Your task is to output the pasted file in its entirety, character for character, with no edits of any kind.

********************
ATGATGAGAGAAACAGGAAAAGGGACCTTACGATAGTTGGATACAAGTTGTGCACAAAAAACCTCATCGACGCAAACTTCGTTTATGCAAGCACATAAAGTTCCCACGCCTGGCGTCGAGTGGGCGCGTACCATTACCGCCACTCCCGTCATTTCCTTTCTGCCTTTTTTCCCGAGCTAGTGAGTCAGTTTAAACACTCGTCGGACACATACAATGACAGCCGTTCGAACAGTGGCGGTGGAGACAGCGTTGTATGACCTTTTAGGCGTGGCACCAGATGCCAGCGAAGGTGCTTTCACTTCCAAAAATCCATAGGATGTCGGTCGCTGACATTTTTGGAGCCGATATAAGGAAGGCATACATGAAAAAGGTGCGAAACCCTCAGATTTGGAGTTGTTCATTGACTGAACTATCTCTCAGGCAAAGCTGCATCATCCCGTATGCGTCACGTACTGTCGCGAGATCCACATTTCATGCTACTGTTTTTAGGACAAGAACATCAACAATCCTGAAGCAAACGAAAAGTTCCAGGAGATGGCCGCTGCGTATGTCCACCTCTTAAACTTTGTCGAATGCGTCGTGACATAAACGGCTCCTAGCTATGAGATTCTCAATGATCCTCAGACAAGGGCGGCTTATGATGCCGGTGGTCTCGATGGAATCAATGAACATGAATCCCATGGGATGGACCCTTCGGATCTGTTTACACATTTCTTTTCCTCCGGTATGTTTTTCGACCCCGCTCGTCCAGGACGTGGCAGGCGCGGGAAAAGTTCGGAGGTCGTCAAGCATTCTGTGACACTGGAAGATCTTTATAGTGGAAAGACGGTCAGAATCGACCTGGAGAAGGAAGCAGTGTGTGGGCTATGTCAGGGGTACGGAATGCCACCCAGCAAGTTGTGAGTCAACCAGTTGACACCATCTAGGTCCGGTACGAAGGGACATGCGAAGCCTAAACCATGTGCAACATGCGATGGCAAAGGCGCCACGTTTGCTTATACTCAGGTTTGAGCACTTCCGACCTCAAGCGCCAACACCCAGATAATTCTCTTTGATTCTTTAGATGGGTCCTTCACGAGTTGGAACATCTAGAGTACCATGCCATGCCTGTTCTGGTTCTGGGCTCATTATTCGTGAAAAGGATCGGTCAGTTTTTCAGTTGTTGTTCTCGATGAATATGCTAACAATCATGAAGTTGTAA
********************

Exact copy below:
ATGATGAGAGAAACAGGAAAAGGGACCTTACGATAGTTGGATACAAGTTGTGCACAAAAAACCTCATCGACGCAAACTTCGTTTATGCAAGCACATAAAGTTCCCACGCCTGGCGTCGAGTGGGCGCGTACCATTACCGCCACTCCCGTCATTTCCTTTCTGCCTTTTTTCCCGAGCTAGTGAGTCAGTTTAAACACTCGTCGGACACATACAATGACAGCCGTTCGAACAGTGGCGGTGGAGACAGCGTTGTATGACCTTTTAGGCGTGGCACCAGATGCCAGCGAAGGTGCTTTCACTTCCAAAAATCCATAGGATGTCGGTCGCTGACATTTTTGGAGCCGATATAAGGAAGGCATACATGAAAAAGGTGCGAAACCCTCAGATTTGGAGTTGTTCATTGACTGAACTATCTCTCAGGCAAAGCTGCATCATCCCGTATGCGTCACGTACTGTCGCGAGATCCACATTTCATGCTACTGTTTTTAGGACAAGAACATCAACAATCCTGAAGCAAACGAAAAGTTCCAGGAGATGGCCGCTGCGTATGTCCACCTCTTAAACTTTGTCGAATGCGTCGTGACATAAACGGCTCCTAGCTATGAGATTCTCAATGATCCTCAGACAAGGGCGGCTTATGATGCCGGTGGTCTCGATGGAATCAATGAACATGAATCCCATGGGATGGACCCTTCGGATCTGTTTACACATTTCTTTTCCTCCGGTATGTTTTTCGACCCCGCTCGTCCAGGACGTGGCAGGCGCGGGAAAAGTTCGGAGGTCGTCAAGCATTCTGTGACACTGGAAGATCTTTATAGTGGAAAGACGGTCAGAATCGACCTGGAGAAGGAAGCAGTGTGTGGGCTATGTCAGGGGTACGGAATGCCACCCAGCAAGTTGTGAGTCAACCAGTTGACACCATCTAGGTCCGGTACGAAGGGACATGCGAAGCCTAAACCATGTGCAACATGCGATGGCAAAGGCGCCACGTTTGCTTATACTCAGGTTTGAGCACTTCCGACCTCAAGCGCCAACACCCAGATAATTCTCTTTGATTCTTTAGATGGGTCCTTCACGAGTTGGAACATCTAGAGTACCATGCCATGCCTGTTCTGGTTCTGGGCTCATTATTCGTGAAAAGGATCGGTCAGTTTTTCAGTTGTTGTTCTCGATGAATATGCTAACAATCATGAAGTTGTAA